Patients with rheumatic diseases who are prior recipients of tumor necrosis factor (TNF) inhibitors are at a higher risk of developing peripheral neuropathy (PN) compared with those treated with methotrexate and 1 additional disease-modifying antirheumatic drug, according to the results of a population-based, nested-case control study published in Seminars in Arthritis and Rheumatism.
The investigators sought to quantify the risk for PN associated with TNF inhibitors in patients with rheumatic disorders, using a large health claims database from the United States. From a random sample of 9,053,240 individuals, they created a cohort of 61,570 patients with rheumatic diseases who had 2 physician visit codes for rheumatoid arthritis, ankylosing spondylitis, or psoriasis. Overall, 64.7% of patients had rheumatoid arthritis, 27.4% had psoriasis, and 7.8% had ankylosing spondylitis. Different risk periods of exposure were created, including current use (0 to 60 days), recent use (61 to 180 days), and past use (180 to 365 days) from the index date.
The rheumatic disease cohort was used to identify new cases of PN. Each case was matched with 10 controls based on calendar time and age. Rate ratios (RRs) for new users of TNF inhibitors were calculated using conditional logistic regression, with adjustments made for gender, vitamin B12 deficiency, presence of HIV, fluoroquinolone use, diabetes, chronic renal failure, and viral hepatitis.
Among the 61,570 patients with rheumatic disorders, 1358 cases of PN and 13,580 corresponding controls were identified. The adjusted RR of PN in recent users of TNF inhibitors was 1.14 (95% CI, 0.90-1.43). The RR for past users of TNF inhibitors was 2.77 (95% CI, 1.67-4.58). Past users with ≥3 prescriptions had a higher risk for PN (RR, 3.49; 95% CI, 1.63-7.49). The RRs did not change when the risk for PN with TNF inhibitor use was compared with that of those receiving methotrexate and another DMARD for recent use and past use (RR, 0.95; 95% CI, 0.72-1.24 and RR, 2.30; 95% CI, 1.37-3.87, respectively).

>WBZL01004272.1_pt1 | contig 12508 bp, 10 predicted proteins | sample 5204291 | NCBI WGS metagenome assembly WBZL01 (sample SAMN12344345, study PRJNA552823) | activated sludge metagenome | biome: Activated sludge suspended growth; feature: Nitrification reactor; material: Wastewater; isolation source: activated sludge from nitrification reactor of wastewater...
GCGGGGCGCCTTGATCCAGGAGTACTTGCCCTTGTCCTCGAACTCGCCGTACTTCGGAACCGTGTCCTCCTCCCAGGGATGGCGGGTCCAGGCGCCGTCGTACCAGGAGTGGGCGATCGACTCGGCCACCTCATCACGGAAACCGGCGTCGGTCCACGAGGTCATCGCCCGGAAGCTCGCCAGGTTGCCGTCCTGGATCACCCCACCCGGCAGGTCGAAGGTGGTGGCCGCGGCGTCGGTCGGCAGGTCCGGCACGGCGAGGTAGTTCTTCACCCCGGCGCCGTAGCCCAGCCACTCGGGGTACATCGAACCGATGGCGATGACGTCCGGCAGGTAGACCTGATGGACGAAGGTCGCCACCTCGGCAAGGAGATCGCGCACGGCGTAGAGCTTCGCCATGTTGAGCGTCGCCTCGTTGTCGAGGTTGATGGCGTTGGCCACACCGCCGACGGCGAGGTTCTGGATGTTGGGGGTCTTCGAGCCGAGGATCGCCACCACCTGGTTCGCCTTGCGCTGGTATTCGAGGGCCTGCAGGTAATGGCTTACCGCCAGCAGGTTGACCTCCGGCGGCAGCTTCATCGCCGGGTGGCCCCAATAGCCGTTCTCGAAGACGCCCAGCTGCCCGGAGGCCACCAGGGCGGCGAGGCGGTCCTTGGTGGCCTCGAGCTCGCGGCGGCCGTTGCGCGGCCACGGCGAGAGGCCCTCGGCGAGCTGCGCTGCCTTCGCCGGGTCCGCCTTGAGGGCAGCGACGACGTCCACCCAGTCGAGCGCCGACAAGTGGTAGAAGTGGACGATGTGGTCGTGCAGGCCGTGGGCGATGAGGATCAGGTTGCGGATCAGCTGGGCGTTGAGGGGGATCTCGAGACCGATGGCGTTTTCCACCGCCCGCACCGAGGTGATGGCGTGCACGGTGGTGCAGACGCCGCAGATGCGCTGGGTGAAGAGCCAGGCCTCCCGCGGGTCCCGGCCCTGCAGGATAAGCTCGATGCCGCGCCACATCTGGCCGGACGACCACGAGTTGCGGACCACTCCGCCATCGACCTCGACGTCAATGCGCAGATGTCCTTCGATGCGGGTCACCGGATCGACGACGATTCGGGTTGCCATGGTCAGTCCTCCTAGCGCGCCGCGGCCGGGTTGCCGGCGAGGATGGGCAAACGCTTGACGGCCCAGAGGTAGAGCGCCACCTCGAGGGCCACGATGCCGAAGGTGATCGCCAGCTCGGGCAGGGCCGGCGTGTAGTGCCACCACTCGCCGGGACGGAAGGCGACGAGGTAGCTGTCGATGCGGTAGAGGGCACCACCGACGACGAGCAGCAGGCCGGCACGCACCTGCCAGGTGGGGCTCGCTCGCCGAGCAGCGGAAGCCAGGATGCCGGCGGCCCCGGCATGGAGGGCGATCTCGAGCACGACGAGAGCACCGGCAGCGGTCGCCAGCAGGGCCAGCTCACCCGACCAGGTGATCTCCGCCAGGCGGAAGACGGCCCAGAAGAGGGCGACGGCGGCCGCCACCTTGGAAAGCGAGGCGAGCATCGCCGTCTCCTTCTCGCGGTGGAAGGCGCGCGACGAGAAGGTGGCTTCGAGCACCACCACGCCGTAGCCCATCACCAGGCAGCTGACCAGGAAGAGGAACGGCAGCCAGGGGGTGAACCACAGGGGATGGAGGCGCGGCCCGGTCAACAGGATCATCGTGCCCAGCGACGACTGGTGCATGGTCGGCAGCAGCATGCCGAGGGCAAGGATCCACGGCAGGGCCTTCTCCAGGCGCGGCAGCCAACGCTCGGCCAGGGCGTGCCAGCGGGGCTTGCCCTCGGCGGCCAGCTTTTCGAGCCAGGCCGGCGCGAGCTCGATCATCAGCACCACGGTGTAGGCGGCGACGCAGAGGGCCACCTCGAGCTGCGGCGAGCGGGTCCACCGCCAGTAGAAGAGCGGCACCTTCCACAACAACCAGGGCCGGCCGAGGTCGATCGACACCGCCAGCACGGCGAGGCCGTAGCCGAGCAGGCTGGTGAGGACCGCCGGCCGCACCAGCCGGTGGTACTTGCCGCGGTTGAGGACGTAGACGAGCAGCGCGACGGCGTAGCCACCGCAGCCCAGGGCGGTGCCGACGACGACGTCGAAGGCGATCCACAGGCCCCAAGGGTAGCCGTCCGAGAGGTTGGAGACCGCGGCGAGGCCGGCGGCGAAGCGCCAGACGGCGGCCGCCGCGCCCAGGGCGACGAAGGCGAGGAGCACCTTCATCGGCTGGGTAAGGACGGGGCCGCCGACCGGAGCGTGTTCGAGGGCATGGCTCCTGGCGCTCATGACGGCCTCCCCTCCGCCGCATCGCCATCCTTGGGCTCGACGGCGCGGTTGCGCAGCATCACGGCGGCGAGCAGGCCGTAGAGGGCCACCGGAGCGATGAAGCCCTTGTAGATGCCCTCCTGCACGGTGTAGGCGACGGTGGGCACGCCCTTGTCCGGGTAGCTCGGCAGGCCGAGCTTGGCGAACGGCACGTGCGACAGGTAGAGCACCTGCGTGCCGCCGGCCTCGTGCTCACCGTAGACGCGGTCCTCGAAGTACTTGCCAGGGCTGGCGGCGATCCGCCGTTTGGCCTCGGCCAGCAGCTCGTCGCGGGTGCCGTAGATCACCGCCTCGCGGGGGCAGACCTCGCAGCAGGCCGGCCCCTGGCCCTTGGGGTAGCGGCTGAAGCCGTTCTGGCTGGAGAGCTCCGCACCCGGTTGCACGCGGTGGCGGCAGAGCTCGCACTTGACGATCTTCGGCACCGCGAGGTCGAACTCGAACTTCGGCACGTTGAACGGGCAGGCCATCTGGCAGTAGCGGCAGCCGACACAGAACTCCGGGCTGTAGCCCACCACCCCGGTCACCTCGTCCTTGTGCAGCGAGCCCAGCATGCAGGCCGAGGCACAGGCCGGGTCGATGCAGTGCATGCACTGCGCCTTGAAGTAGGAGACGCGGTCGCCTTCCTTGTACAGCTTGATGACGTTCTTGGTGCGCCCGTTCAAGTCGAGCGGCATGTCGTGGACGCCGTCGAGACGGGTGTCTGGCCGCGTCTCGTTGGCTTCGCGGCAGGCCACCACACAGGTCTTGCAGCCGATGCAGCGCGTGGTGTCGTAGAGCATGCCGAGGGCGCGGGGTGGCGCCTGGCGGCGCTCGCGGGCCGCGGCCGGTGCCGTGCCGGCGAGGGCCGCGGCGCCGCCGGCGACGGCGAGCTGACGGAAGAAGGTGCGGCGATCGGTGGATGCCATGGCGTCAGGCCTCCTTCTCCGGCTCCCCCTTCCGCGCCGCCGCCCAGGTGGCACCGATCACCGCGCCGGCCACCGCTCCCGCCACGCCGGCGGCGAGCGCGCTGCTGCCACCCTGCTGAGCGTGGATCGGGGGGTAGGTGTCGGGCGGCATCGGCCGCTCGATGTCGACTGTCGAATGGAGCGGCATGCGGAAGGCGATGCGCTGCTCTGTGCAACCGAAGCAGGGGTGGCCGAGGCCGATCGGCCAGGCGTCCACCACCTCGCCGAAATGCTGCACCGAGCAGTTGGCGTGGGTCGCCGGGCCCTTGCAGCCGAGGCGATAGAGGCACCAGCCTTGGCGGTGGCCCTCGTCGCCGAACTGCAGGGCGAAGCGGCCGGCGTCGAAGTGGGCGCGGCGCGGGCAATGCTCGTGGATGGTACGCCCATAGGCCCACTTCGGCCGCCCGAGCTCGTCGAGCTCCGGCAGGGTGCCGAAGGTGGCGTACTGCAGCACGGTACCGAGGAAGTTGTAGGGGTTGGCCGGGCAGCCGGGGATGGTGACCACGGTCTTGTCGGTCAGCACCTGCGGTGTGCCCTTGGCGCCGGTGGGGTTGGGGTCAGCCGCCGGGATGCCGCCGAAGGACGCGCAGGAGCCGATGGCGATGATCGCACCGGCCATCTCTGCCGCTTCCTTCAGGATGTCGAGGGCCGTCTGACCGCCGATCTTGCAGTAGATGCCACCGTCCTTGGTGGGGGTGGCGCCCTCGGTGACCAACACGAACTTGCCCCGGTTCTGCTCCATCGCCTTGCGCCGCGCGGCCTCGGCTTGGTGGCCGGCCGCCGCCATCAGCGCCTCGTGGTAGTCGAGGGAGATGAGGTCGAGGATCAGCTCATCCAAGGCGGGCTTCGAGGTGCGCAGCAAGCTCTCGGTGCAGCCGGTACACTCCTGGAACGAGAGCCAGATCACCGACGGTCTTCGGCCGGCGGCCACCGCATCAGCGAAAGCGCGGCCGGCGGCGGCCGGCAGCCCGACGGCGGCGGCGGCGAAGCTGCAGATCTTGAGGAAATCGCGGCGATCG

The investigators concluded that future studies are warranted to confirm these results. The type of PN that might be associated with the use of TNF inhibitors should be examined through active surveillance programs. Clinicians should remain vigilant about the occurrence of this adverse event, particularly among those with a history of PN.
Etminan M, Sodhi M, Samii A, Carleton BC, Kezouh A, Antonio Avina-Zubieta J. Tumor necrosis factor inhibitors and risk of peripheral neuropathy in patients with rheumatic diseases [published online September 27, 2018]. Semin Arthritis Rheum. doi:10.1016/j.semarthrit.2018.09.006.